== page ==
• Eliminating the Nebraska FMAP provision and providing significant additional Federal financing to all States for the expansion of Medicaid;
• Closing the Medicare prescription drug “donut hole” coverage gap;
• Strengthening the Senate bill’s provisions that make insurance affordable for individuals and families;
• Strengthening the provisions to fight fraud, waste, and abuse in Medicare and Medicaid;
• Increasing the threshold for the excise tax on the most expensive health plans from $23,000 for a family plan to $27,500 and starting it in 2018 for all plans;
• Improving insurance protections for consumers and creating a new Health Insurance Rate Authority to provide Federal assistance and oversight to States in conducting reviews of unreasonable rate increases and other unfair practices of insurance plans.
So do you notice something missing? I do. The New York Times does. The Huffington Post does.
Despite the recent surge of support in the Senate for a government-run health insurance option, President Obama chose not to include one of the most popular elements of reform in the plan he is presenting to a bipartisan group of lawmakers Thursday.
The Obama plan explicitly bridges the differences between Senate and House legislation on issues both large and small, but on the public option -- which is included in the House bill, but not in the Senate's -- Obama is entirely silent.
OK, so where do I begin? First off, I am glad Obama isn't giving up on health care. It needs to be done, it needs to be done this year, and it needs to be done ASAP.
It's good to see the provision blacking egregious insurance rate hikes in the proposal. That is absolutely necessary.
However, it sucks to see Obama leave out one of the most effective ways to rein in the HMO madness. Why no public option, Mr. President? It's been gaining momentum lately. At least 18 Senators have signed the pledge already to include it, Chuck Schumer is pushing to include it in the reconciliation package, and Harry Reid is ready to start the reconciliation process to pass it.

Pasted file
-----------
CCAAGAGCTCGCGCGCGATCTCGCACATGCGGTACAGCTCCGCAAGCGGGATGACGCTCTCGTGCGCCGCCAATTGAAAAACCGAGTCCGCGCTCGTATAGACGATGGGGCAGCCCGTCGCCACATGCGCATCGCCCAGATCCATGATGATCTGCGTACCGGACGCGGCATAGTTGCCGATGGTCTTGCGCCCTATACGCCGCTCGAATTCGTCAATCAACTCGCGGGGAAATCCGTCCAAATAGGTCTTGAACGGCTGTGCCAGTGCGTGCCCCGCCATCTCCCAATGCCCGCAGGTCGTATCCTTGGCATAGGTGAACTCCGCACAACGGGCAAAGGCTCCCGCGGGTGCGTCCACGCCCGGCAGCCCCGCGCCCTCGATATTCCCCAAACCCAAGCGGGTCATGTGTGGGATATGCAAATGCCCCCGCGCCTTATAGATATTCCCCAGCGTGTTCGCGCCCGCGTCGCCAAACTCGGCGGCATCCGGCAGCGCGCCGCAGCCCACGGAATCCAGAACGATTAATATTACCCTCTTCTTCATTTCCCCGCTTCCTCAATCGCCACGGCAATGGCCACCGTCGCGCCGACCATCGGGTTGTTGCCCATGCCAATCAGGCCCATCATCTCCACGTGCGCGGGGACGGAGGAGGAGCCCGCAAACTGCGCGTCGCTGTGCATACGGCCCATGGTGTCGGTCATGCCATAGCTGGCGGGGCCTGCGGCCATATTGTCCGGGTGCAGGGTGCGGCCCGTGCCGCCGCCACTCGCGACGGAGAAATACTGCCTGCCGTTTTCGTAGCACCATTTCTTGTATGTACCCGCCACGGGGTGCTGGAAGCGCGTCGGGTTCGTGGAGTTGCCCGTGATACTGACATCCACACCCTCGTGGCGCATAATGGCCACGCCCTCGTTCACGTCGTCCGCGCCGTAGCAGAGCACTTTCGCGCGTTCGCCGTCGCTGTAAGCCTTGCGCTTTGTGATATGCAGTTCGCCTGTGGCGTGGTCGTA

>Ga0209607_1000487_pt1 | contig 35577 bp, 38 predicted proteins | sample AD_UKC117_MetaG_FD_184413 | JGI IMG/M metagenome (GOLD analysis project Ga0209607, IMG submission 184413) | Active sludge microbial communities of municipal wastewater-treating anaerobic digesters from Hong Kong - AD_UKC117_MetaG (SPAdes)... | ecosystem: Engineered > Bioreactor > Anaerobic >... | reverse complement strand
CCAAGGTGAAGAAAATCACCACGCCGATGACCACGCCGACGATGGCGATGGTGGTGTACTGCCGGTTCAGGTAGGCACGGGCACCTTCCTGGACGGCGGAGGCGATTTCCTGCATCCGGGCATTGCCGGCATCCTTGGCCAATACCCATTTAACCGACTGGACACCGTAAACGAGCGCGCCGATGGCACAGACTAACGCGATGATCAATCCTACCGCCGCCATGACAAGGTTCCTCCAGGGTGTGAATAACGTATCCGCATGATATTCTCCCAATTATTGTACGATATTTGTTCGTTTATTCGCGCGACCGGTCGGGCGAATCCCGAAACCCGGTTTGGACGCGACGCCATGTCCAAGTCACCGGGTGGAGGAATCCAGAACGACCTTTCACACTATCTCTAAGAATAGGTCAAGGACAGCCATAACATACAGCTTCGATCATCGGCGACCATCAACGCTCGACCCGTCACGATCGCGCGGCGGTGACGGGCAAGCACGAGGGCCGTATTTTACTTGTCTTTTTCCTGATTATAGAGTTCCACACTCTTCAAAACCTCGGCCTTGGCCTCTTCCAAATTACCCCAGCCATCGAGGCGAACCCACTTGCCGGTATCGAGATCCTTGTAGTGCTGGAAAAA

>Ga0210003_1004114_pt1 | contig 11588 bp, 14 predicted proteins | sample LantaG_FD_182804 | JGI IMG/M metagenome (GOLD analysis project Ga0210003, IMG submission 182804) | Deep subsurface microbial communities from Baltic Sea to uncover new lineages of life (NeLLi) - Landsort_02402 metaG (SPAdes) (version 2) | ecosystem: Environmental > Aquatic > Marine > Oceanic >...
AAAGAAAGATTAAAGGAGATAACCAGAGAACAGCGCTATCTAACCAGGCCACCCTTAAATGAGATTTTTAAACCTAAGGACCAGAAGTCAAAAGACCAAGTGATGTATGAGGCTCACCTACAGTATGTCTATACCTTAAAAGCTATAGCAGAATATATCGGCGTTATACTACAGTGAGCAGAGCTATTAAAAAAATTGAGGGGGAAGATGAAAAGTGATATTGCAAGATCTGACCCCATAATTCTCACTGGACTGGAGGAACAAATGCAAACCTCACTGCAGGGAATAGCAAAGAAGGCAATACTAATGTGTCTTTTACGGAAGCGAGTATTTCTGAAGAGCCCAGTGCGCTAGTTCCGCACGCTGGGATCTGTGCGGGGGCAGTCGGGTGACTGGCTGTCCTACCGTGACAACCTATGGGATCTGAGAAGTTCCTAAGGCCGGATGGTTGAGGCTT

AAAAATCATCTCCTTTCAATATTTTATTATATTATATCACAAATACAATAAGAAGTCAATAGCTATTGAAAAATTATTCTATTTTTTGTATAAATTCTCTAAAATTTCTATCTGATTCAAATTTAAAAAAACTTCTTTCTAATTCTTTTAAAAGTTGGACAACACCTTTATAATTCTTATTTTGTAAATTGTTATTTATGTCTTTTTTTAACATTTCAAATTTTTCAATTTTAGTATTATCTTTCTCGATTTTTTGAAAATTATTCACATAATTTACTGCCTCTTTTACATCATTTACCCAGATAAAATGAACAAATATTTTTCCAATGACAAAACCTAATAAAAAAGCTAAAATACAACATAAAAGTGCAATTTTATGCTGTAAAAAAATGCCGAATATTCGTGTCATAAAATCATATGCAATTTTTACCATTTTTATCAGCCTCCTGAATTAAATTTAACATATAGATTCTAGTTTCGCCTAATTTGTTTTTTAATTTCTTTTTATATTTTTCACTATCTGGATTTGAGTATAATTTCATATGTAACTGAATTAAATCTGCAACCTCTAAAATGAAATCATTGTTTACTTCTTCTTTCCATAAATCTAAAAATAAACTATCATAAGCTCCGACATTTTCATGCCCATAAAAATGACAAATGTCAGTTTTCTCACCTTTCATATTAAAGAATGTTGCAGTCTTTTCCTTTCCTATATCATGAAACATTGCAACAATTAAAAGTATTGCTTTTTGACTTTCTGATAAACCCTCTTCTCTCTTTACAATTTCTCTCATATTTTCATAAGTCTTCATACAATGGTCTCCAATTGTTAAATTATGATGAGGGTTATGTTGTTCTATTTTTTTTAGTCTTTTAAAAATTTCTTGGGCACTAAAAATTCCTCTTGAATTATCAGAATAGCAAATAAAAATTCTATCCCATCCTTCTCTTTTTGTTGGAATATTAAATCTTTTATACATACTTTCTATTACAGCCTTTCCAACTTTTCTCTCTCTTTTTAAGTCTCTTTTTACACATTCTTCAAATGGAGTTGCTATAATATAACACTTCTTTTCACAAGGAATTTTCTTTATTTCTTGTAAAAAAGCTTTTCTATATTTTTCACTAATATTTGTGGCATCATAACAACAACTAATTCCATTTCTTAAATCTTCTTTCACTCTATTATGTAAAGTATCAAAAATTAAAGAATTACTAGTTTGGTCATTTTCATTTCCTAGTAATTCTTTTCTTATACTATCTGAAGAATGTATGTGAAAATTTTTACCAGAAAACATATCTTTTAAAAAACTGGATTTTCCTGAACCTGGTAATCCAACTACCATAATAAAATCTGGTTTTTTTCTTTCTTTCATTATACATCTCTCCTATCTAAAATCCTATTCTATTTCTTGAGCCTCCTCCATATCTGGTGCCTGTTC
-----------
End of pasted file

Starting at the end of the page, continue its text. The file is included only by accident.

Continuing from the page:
So why won't Obama advocate for it... Especially when Kathleen Sebelius said last week that the Administration would push for it if there was an opening in the Senate? Well, guess what? The opening is NOW!
But fear not, all is not lost. The public option is clearly not "dead".
Indeed, after months of watching Obama say generally that he supports the public option while doing little to see it implemented into law, backers of the idea were unsurprised it was left out of his final offer.
"We didn't expect one," said Darcy Burner, head of the Progressive Caucus Policy Foundation.
Last week's surge had fired up a demoralized Democratic base, giving the health care reform effort an extra push as Obama tried to drag it across the finish line. But if the final bill is to include a public option, leaders in Congress and outside organizations advocating on its behalf will need to do it without Obama. "Congress and the people of the United States will have to lead in truly taking on the insurance companies," Burner said.
Obama's decision not to push for the public option does not preclude it from being included. Indeed, any member of the Senate can introduce it as an amendment to a package moving through under the rules of reconciliation, a parliamentary process that precludes a filibuster.
So moving forward, we have a game plan. Get Congress to agree on passing the Senate health care bill with the reconciliation fix. Urge Democratic Congressional leaders to stay strong on the public option. Push Obama to push the public option. And hopefully, we'll end up with a good bill.